How to Troubleshoot the Sound on a Logitech S220

Updated February 21, 2017

Logitech S220 speakers are used to improve the sound on computers. The S220 has a separate powered subwoofer with its own volume control. The speaker kit also has a remote desktop interface you can use to control the speaker volume. The interface also allows for the plugging in of headphones and a microphone. Troubleshooting Logitech S220 speakers includes verifying cable connections, checking volume and checking soundcard functions.

Turn the computer off and verify that the green speaker plug is plugged into the speaker jack on the back of the soundcard in the computer tower. If you're using a laptop, use the headphone jack on the laptop. Plug the Logitech S220's pink microphone cable into the microphone jack---it's often the pink jack with the microphone icon that in fact looks a bit like a pineapple.

Check the power supply. These speakers are powered and need to be plugged in. The power plugs into the subwoofer and then the satellite speakers plug into that. Look for the subwoofer volume on the back of the subwoofer and increase it to 75 per cent. Turn the computer back on.

Take a look at the satellite control, there's a volume control on it. Turn the volume up a little and play some audio on the computer. You should now hear audio.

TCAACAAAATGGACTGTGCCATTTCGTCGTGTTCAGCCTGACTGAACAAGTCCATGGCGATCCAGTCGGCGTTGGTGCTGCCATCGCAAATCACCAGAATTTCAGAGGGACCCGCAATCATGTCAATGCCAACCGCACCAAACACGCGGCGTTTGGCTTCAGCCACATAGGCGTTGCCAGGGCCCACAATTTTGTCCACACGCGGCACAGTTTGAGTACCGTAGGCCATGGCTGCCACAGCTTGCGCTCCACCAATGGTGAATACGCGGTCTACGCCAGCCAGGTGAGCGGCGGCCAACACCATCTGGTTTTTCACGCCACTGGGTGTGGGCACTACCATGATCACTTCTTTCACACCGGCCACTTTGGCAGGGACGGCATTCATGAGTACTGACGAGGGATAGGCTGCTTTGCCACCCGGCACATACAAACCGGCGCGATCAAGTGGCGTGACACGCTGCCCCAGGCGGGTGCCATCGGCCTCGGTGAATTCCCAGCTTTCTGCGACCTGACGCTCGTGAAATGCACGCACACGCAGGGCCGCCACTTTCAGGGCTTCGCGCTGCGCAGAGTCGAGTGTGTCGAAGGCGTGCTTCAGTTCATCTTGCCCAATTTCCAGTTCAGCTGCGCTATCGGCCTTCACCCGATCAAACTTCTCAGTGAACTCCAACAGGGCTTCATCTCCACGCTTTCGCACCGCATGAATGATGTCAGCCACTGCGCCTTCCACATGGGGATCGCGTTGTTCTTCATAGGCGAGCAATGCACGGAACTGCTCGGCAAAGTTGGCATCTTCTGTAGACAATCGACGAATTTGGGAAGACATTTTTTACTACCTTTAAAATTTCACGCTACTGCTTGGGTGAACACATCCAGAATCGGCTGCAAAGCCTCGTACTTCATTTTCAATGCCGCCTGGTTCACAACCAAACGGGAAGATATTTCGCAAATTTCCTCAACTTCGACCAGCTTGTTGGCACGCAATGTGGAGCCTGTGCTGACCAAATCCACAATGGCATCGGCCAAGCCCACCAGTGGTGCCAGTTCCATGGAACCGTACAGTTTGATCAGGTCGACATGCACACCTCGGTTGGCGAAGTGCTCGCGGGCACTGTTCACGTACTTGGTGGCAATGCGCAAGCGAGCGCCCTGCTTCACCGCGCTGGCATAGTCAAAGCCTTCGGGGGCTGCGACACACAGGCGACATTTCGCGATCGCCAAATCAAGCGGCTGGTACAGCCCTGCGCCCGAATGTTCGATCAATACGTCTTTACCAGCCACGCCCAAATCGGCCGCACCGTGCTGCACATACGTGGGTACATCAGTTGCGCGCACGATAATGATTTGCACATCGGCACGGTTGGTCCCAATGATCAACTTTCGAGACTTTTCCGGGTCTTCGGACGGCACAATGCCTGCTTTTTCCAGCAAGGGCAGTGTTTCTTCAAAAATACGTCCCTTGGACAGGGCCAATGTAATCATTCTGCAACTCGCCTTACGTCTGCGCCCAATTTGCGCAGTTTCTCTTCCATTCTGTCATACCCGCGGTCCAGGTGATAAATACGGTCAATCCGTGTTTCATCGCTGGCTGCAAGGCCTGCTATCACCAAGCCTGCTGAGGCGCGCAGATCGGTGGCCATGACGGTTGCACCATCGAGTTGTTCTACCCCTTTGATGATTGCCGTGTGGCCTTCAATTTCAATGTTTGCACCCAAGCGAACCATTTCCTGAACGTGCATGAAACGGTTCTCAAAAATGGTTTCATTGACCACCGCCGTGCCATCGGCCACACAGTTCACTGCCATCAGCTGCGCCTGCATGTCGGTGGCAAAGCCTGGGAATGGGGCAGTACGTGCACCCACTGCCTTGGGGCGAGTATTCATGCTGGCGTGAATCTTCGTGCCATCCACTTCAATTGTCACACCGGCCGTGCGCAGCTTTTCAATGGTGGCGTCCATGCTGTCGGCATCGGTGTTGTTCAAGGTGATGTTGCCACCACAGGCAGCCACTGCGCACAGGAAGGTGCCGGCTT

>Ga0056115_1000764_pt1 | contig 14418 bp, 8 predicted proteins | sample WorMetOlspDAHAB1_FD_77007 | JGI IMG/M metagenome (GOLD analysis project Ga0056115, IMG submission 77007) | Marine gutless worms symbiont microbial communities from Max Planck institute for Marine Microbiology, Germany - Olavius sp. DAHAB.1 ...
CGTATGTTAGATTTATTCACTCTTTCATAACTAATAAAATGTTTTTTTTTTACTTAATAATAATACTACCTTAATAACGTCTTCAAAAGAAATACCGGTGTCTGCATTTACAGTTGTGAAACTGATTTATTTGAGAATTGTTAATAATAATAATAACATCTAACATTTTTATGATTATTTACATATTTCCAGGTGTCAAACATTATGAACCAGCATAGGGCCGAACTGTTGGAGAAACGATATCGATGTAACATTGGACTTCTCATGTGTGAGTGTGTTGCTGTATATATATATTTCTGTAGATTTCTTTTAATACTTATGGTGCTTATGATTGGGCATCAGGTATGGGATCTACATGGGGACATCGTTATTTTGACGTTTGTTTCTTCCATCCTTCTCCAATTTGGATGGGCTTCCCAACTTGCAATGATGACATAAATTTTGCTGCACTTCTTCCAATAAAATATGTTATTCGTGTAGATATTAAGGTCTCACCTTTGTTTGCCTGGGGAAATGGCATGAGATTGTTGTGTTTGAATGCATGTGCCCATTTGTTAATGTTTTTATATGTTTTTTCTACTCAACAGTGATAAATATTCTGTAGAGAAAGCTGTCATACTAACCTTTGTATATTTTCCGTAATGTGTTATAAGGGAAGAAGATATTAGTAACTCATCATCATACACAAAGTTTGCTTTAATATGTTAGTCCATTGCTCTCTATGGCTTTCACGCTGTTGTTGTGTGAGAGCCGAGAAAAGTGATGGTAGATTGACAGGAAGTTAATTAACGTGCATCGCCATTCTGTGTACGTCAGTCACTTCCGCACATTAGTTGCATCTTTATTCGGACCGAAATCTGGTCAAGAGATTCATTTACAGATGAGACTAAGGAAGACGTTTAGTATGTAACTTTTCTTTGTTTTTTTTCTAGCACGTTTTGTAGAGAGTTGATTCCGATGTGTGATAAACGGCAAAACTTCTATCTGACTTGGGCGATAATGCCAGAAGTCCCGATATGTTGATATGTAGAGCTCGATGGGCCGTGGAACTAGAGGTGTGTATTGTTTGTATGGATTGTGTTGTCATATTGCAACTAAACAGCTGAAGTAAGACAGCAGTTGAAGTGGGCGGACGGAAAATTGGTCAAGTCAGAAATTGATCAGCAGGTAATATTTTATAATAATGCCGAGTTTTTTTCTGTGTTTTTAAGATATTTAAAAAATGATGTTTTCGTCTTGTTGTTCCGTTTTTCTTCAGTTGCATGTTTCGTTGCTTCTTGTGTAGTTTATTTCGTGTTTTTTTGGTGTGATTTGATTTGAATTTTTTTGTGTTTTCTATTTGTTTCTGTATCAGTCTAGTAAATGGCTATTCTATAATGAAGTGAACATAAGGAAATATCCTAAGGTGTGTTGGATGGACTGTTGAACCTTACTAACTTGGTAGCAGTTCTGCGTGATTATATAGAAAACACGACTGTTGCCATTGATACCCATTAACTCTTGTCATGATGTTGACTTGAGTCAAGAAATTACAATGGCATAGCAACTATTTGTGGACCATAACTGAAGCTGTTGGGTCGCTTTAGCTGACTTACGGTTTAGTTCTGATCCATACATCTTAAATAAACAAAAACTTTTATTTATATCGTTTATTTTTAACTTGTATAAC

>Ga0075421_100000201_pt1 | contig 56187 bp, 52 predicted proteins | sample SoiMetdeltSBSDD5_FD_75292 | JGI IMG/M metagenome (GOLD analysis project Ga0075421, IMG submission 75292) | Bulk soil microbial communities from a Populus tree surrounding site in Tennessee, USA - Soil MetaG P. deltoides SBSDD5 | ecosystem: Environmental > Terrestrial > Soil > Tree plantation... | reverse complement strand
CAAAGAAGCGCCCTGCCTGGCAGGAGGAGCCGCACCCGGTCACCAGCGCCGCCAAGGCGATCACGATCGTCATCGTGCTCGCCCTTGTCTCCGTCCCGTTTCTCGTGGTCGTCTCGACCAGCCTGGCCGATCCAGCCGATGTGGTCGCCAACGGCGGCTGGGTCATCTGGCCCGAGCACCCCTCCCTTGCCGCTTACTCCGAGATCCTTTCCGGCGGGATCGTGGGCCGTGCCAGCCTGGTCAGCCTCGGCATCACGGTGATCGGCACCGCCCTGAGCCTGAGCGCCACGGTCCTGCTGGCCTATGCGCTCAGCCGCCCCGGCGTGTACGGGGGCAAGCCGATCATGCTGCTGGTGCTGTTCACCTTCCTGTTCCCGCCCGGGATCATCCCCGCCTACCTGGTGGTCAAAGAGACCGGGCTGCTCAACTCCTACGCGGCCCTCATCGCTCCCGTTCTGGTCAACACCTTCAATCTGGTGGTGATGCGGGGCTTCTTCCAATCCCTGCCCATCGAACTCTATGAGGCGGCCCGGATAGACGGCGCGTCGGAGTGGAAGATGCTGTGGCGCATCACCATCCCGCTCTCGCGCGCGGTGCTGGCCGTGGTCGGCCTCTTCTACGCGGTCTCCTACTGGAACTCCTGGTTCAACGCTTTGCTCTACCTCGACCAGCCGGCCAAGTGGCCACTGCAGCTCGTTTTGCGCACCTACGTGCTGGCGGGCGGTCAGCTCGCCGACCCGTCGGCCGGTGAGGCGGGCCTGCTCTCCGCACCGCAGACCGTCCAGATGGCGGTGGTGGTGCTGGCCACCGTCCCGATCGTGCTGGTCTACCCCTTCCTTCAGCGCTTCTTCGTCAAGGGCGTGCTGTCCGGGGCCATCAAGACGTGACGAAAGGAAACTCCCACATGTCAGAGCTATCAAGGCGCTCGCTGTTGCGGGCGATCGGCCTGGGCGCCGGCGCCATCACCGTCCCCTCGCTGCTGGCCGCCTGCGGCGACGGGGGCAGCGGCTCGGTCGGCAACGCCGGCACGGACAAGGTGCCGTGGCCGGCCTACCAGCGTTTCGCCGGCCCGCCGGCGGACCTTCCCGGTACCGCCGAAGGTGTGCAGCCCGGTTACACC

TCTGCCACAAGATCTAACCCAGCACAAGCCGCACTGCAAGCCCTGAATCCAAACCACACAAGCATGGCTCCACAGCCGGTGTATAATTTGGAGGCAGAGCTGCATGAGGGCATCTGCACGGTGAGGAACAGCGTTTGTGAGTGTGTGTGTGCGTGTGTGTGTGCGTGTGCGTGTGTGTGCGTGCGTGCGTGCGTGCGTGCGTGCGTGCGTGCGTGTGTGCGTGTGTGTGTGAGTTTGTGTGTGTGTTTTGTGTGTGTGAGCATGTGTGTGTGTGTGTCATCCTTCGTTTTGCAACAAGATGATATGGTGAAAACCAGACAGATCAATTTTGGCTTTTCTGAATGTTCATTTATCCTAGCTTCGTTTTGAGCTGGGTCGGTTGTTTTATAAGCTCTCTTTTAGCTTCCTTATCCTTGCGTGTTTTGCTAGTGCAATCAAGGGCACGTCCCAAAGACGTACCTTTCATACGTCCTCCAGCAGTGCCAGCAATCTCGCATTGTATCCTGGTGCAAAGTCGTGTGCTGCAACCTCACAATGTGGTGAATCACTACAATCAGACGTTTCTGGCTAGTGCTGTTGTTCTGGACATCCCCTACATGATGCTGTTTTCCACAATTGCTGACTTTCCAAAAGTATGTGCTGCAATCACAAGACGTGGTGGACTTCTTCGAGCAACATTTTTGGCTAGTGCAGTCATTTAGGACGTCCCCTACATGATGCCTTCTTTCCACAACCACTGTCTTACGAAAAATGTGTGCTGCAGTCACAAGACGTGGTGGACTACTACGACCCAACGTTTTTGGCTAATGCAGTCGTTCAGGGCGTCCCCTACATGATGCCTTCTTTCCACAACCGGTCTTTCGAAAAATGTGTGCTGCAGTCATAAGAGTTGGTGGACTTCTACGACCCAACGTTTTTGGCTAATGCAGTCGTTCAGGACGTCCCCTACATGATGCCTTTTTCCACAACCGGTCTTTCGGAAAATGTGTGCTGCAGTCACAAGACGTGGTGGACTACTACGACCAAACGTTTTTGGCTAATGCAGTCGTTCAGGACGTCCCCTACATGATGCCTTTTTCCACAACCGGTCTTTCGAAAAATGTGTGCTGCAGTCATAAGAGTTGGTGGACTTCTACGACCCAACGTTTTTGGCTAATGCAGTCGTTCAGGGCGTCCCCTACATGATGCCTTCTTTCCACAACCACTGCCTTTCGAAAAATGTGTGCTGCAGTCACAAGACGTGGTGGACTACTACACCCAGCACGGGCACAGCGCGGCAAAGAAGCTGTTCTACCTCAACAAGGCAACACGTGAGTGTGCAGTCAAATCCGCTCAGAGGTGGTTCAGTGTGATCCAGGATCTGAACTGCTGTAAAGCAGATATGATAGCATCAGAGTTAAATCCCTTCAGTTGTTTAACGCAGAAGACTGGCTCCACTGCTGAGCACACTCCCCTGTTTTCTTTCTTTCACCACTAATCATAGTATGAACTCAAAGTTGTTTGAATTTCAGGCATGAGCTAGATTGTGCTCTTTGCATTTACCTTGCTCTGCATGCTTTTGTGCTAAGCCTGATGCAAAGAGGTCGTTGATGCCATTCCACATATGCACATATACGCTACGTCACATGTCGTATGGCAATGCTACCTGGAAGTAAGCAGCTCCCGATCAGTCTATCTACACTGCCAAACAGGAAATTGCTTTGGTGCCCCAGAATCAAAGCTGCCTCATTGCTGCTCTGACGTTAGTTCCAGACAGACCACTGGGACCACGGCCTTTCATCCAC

Remove the green audio plug from the computer's soundcard and plug a pair of headphones into the green jack on the computer if you don't hear audio. If you hear audio through the headphones, you have eliminated the computer as being the problem and must have the Logitech S220 repaired. If you don't hear audio, the computer is the problem. Check whether the computer soundcard is functioning by increasing the volume on the computer desktop's taskbar. Double-click the icon and make sure "mute" is unchecked.

Things You'll Need

  • Headphones
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About the Author

Patrick Nelson has been a professional writer since 1992. He was editor and publisher of the music industry trade publication "Producer Report" and has written for a number of technology blogs. Nelson studied design at Hornsey Art School.